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A POINT OF BIOGRAPHY
There is hardly a writer now--of the third class probably not one--who
has not something sharp and sad to say about the cruelty of Nature; not
one who is able to attempt May in the woods without a modern reference to
the manifold death and destruction with which the air, the branches, the
mosses are said to be full.
But no one has paused in the course of these phrases to take notice of
the curious and conspicuous fact of the suppression of death and of the
dead throughout this landscape of manifest life. Where are they--all the
dying, all the dead, of the populous woods? Where do they hide their
little last hours, where are they buried? Where is the violence
concealed? Under what gay custom and decent habit? You may see, it is
true, an earth-worm in a robin's beak, and may hear a thrush breaking a
snail's shell; but these little things are, as it were, passed by with a
kind of twinkle for apology, as by a well-bred man who does openly some
little solecism which is too slight for direct mention, and which a
meaner man might hide or avoid. Unless you are very modern indeed, you
twinkle back at the bird.
But otherwise there is nothing visible of the havoc and the prey and
plunder. It is certain that much of the visible life passes violently
into other forms, flashes without pause into another flame; but not all.
Amid all the killing there must be much dying. There are, for instance,
few birds of prey left in our more accessible counties now, and many
thousands of birds must die uncaught by a hawk and unpierced. But if
their killing is done so modestly, so then is their dying also. Short
lives have all these wild things, but there are innumerable flocks of
them always alive; they must die, then, in innumerable flocks. And yet
they keep the millions of the dead out of sight.
Now and then, indeed, they may be betrayed. It happened in a cold
winter. The late frosts were so sudden, and the famine was so complete,
that the birds were taken unawares. The sky and the earth conspired that
February to make known all the secrets; everything was published. Death
was manifest. Editors, when a great man dies, are not more resolute than
was the frost of '95.
The birds were obliged to die in public. They were surprised and forced
to do thus. They became like Shelley in the monument which the art and
imagination of England combined to raise to his memory at Oxford.
Frost was surely at work in both cases, and in both it wrought wrong.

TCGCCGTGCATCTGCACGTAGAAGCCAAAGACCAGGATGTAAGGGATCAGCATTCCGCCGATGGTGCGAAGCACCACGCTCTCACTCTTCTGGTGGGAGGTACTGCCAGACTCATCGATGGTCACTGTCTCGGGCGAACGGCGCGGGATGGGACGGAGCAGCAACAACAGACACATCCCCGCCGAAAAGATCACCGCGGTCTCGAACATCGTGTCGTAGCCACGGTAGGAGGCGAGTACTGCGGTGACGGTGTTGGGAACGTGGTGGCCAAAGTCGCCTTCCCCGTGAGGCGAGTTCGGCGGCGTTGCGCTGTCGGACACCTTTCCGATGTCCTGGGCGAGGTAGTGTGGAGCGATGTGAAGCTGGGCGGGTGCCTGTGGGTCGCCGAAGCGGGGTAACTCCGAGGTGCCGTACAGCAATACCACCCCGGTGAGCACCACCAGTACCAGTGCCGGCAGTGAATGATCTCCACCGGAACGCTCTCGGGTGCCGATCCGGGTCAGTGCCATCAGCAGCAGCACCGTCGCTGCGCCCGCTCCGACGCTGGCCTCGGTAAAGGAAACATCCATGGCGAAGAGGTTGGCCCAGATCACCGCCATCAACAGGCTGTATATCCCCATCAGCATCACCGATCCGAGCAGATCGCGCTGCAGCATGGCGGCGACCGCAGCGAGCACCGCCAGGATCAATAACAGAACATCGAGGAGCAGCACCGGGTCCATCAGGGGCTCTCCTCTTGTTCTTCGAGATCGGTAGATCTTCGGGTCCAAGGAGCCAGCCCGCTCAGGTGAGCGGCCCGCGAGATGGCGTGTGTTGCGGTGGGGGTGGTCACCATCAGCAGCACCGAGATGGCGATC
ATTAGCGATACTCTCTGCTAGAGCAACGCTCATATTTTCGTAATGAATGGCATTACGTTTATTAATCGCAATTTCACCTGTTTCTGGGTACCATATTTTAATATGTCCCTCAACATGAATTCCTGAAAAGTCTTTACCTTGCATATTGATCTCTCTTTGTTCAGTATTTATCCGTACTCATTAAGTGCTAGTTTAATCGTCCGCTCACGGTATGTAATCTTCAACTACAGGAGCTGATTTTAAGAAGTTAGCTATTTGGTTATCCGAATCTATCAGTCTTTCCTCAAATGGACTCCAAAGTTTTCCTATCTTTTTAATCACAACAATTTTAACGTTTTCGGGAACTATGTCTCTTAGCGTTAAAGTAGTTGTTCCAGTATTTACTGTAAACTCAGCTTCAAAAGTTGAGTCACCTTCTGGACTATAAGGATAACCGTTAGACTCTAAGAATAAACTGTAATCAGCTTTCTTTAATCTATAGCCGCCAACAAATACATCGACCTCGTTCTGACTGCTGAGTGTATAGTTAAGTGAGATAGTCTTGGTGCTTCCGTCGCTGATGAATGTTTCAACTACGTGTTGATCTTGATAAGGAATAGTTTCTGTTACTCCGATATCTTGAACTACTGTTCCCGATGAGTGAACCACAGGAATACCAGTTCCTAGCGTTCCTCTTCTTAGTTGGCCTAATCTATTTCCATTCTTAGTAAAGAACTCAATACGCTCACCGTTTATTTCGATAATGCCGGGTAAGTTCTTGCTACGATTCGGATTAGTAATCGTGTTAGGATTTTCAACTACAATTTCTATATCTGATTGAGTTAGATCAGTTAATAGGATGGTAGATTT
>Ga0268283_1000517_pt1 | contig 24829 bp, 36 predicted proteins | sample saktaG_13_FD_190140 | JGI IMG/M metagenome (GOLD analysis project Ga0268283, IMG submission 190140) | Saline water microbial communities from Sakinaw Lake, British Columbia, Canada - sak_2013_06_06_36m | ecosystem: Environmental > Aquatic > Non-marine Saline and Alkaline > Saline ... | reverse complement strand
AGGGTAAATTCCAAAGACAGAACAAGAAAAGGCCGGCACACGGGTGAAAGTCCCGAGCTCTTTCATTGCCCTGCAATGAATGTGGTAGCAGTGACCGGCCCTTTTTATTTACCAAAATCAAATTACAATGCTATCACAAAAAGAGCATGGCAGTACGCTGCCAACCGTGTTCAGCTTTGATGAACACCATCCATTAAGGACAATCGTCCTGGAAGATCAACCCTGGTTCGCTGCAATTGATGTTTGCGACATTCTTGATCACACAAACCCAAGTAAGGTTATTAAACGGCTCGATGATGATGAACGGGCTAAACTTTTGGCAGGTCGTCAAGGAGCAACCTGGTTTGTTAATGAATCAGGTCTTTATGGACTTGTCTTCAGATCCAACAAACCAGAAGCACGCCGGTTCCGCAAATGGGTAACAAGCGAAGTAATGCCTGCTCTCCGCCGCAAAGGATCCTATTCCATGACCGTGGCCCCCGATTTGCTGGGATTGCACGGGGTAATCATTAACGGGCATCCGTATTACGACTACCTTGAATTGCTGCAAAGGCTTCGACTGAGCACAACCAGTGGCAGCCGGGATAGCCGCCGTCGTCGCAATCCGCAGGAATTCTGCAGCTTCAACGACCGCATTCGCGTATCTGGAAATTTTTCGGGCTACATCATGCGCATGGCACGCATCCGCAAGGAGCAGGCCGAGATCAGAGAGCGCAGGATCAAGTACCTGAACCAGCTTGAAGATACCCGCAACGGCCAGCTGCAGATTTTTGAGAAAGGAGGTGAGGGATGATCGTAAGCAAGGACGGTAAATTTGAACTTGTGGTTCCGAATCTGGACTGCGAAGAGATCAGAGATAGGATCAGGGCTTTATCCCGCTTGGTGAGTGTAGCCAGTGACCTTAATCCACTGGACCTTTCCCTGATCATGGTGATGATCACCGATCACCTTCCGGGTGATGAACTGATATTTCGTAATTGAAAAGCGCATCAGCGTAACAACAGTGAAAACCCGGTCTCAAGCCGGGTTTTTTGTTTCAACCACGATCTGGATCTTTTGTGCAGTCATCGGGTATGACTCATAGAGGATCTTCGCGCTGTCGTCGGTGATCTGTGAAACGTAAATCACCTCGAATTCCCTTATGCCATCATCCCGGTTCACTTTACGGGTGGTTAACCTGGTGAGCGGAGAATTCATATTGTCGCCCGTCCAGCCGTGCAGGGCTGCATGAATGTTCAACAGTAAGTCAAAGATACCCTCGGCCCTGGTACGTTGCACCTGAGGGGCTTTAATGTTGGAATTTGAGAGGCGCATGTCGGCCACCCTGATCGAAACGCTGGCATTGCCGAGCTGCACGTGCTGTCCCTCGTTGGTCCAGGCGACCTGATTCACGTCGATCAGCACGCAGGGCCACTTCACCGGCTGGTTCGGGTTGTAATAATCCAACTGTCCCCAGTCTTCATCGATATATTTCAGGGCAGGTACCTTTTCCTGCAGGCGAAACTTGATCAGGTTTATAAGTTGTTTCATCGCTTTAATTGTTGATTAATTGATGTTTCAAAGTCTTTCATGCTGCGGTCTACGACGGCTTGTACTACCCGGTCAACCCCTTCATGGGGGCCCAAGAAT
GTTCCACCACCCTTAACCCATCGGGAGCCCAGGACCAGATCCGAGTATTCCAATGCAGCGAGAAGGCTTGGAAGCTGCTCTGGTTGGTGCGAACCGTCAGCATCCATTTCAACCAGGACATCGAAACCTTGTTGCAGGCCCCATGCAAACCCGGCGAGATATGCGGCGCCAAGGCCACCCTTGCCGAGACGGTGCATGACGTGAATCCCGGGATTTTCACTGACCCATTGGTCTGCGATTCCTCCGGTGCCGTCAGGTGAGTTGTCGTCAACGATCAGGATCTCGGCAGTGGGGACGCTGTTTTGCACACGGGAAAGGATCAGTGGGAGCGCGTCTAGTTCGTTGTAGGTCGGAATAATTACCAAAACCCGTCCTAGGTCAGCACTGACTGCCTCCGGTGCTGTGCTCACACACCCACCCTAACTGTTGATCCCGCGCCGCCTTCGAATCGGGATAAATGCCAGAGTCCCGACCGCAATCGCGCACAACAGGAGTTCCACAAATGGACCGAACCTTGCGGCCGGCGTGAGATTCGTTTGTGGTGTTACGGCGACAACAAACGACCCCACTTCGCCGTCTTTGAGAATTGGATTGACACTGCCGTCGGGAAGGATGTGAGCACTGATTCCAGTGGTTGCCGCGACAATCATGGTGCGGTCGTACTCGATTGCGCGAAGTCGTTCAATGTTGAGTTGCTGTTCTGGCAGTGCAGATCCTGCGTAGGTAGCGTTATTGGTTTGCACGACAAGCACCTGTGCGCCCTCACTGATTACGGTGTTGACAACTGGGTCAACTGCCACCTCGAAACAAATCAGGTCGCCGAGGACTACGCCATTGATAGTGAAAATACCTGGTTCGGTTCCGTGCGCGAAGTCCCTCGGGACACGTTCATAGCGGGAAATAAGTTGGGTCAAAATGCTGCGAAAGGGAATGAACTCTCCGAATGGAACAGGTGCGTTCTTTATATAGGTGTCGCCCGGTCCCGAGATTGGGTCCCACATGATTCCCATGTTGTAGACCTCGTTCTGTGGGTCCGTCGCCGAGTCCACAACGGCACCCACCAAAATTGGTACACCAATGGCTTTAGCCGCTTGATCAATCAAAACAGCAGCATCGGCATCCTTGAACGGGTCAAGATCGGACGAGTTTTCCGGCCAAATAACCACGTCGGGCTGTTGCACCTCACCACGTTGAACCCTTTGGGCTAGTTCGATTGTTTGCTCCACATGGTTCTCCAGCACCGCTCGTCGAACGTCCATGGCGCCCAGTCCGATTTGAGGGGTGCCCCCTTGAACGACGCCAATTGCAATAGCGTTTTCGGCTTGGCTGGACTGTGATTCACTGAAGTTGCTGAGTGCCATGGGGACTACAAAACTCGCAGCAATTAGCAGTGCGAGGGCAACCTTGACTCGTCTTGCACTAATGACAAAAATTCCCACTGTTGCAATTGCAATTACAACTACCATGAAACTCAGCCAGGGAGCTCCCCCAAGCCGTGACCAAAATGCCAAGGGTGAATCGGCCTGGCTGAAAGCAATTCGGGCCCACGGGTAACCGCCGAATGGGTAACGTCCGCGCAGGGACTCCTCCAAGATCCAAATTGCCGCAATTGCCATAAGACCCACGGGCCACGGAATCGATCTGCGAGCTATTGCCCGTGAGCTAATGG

There is a similarity of unreason in betraying the death of a bird and in
exhibiting the death of Shelley. The death of a soldier--_passe_
_encore_. But the death of Shelley was not his goal. And the death of
the birds is so little characteristic of them that, as has just been
said, no one in the world is aware of their dying, except only in the
case of birds in cages, who, again, are compelled to die with
observation. The woodland is guarded and kept by a rule. There is no
display of the battlefield in the fields. There is no tale of the game-
bag, no boast. The hunting goes on, but with strange decorum. You may
pass a fine season under the trees, and see nothing dead except here and
there where a boy has been by, or a man with a trap, or a man with a gun.
There is nothing like a butcher's shop in the woods.
But the biographers have always had other ways than those of the wild
world. They will not have a man to die out of sight. I have turned over
scores of "Lives," not to read them, but to see whether now and again
there might be a "Life" which was not more emphatically a death. But
there never is a modern biography that has taken the hint of Nature. One
and all, these books have the disproportionate illness, the death out of
Even more wanton than the disclosure of a death is that of a mortal
illness. If the man had recovered, his illness would have been rightly
his own secret. But because he did not recover, it is assumed to be news
for the first comer. Which of us would suffer the details of any
physical suffering, over and done in our own lives, to be displayed and
described? This is not a confidence we have a mind to make; and no one
is authorised to ask for attention or pity on our behalf. The story of
pain ought not to be told of us, seeing that by us it would assuredly not
There is only one other thing that concerns a man still more exclusively,
and that is his own mental illness, or the dreams and illusions of a long
delirium. When he is in common language not himself, amends should be
made for so bitter a paradox; he should be allowed such solitude as is
possible to the alienated spirit; he should be left to the "not himself,"
and spared the intrusion against which he can so ill guard that he could
hardly have even resented it.
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